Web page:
Growing up in Santa Rosa, Brooke and his sister Lisa learned about philanthropy as young children. Their mother, Jeannie Schulz, is renowned for her support of local causes, especially for her commitment to the arts and environment. “Obviously my mom has been a major influence on me. I’ve been very lucky in life, and philanthropy has always been a big part of the conversations we had growing up.”
Growing up in a family so dedicated to community, it’s no surprise that Brooke chose a career path that would allow him to support others. When Brooke graduated from law school, he began his career working as a public defender in Monterey.
Ronit Rubinoff, executive director for Legal Aid of Sonoma County, where Brooke volunteers now, explains, “Brooke has an amazing soft spot for the underdog. He is incredibly kind to our clients, folks that are really down and out and quite afraid about losing their housing.”
His early start as a public defender gave Brooke the experience he needed to find a direction for his law practice. Volunteering with Legal Aid was a natural fit when Brooke was looking to get back to his practice after moving home to Sonoma County to raise his family. He began volunteering with the organization in 2008, at the height of the financial crisis, when evictions were starting to spike throughout the county. “I liked the concept: it’s the same clients I’ve always had; they just have different problems.”
As an attorney, Brooke sees his role as helping people navigate a complex system that can be overwhelming. For many of his clients, it is not always a matter of winning a case or stopping an eviction, but finding a resolution that will work for everyone.
“This is not high-powered legal work; it’s shepherding people through the system and making the system work as well for them as it can. Maybe they can stay under certain conditions; maybe they get a little more time to move out. Most lawyers are very happy to let our clients clean up their records, which is huge. Huge.”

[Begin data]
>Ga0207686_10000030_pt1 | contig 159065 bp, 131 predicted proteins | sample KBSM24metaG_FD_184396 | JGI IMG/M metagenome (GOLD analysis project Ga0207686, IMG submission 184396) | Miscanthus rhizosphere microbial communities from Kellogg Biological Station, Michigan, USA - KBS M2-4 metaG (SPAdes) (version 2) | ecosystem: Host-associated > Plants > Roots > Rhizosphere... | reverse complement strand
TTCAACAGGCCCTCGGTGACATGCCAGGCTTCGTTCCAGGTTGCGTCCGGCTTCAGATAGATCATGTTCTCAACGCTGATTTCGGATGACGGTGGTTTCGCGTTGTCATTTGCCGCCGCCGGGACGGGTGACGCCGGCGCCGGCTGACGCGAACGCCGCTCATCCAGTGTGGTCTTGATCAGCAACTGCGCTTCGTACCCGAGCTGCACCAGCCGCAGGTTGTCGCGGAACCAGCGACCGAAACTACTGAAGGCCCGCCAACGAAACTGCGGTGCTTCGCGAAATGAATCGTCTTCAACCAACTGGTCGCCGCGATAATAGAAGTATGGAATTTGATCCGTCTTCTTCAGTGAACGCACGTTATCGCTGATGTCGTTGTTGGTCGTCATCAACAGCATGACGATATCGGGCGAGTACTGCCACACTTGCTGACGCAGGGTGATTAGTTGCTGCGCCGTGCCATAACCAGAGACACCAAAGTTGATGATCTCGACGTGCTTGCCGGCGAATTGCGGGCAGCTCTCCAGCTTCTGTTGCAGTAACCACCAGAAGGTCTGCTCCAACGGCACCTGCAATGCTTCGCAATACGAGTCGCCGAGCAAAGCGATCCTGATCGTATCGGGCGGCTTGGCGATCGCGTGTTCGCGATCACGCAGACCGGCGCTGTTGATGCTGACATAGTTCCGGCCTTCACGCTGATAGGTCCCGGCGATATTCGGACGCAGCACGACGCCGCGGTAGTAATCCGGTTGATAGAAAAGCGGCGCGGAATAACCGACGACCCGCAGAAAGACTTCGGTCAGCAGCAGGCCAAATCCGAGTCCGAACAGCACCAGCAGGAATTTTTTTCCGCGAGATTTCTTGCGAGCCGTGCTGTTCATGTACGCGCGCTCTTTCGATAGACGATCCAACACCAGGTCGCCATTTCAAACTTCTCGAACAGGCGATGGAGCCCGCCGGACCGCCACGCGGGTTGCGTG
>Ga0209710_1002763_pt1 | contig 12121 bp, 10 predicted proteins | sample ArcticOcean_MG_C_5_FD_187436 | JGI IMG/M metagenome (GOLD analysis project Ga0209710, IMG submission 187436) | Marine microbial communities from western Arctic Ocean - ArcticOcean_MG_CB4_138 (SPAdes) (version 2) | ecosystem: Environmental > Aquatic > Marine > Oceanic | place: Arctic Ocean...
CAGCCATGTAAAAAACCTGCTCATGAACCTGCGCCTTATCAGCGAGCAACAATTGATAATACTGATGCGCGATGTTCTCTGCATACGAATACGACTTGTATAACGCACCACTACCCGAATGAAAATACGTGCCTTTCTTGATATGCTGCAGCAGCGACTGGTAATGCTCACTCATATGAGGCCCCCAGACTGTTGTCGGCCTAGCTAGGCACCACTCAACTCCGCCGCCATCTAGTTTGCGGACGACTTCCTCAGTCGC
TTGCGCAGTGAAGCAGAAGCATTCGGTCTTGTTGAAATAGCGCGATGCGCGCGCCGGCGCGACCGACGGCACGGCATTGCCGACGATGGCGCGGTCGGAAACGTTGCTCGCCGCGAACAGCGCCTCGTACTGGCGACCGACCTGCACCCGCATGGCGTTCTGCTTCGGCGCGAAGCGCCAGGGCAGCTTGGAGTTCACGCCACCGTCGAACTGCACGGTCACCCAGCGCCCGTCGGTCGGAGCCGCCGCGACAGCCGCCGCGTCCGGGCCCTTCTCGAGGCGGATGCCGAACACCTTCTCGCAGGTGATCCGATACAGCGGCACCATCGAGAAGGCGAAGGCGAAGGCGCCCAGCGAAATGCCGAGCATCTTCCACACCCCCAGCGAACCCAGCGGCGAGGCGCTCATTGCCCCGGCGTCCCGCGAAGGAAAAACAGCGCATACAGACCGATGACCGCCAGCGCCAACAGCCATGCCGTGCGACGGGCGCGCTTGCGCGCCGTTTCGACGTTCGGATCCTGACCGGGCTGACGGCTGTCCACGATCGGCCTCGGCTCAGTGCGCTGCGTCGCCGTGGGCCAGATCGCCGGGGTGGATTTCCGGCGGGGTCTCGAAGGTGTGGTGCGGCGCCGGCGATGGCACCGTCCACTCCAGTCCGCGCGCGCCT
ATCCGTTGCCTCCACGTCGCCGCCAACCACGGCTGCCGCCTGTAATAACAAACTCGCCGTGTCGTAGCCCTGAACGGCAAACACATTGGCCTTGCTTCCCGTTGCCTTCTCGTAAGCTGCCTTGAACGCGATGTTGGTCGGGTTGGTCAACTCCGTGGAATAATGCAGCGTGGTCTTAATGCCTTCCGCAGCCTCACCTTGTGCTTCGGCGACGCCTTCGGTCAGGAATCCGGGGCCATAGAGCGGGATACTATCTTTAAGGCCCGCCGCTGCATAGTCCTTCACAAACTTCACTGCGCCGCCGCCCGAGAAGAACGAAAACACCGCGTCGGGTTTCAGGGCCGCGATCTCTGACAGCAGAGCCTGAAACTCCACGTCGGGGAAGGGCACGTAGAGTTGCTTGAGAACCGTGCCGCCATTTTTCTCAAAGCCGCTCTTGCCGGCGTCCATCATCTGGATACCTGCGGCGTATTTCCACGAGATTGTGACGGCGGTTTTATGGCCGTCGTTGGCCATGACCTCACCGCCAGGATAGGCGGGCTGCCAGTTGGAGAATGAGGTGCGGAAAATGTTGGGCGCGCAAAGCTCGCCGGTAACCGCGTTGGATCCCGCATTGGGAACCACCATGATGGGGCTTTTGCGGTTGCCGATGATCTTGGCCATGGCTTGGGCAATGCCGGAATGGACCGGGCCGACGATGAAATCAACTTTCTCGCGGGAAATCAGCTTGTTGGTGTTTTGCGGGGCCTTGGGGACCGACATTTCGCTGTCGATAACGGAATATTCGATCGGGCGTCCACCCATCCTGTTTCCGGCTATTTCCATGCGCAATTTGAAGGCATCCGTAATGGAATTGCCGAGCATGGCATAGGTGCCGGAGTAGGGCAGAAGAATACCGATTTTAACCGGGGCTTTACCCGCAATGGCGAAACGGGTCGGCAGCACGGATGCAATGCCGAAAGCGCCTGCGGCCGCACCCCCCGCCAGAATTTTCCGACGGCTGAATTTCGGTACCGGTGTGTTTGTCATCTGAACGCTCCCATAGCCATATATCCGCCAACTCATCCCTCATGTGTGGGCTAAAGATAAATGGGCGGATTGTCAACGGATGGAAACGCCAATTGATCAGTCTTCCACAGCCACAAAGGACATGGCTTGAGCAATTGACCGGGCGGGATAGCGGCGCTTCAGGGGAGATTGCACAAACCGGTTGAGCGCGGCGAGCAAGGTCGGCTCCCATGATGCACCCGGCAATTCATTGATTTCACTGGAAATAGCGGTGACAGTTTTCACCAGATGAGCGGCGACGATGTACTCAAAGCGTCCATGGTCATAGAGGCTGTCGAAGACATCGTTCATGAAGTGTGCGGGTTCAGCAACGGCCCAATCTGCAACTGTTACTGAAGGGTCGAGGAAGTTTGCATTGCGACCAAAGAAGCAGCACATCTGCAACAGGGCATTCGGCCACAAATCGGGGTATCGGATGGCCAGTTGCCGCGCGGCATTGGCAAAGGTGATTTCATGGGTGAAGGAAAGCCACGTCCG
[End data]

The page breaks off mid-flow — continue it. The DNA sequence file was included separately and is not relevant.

Ronit reflected that Brooke’s involvement has been incredibly impactful to their clients. “Brooke has been a volunteer with us for ten years. That is unprecedented. For most of those ten years, Legal Aid could not afford to have its own housing staff attorney. Without Brooke, hundreds and hundreds of low-income tenant families would have had no legal help.”
Brooke’s commitment to philanthropy and to Sonoma County goes far beyond his own volunteer work. He and his sister Lisa have a donor advised fund with Community Foundation Sonoma County and have collaborated for 12 years to offer supporting grants to nonprofit organizations doing work that Brooke and Lisa care deeply about.
Their fund was initially set up by their mother, to help Brooke and Lisa find shared giving values and partner in their philanthropy. “It’s a great thing for parents to teach their kids about philanthropy. I think the most interesting thing we learned is that people have different interests—my mom is very environmental—but Lisa and I have made more donations towards human services organizations than any other field.”
When asked how his advisor had helped to support their giving, Brooke explains that “There was no doubt that we wanted to direct our giving towards human services. Lisa and I shared our values, and the Foundation gave us the lay of the land, helped us in identifying organizations to support.”
Brooke’s love of the Santa Rosa community shines through when he speaks about the community he calls home. Through his volunteer work at Legal Aid, he sees the challenges people face finding housing and stability. Brooke’s giving gives him a sense of purpose: he remains committed to seeing the place he loves made better through his own philanthropy, a mission he shares with all of us at the Foundation.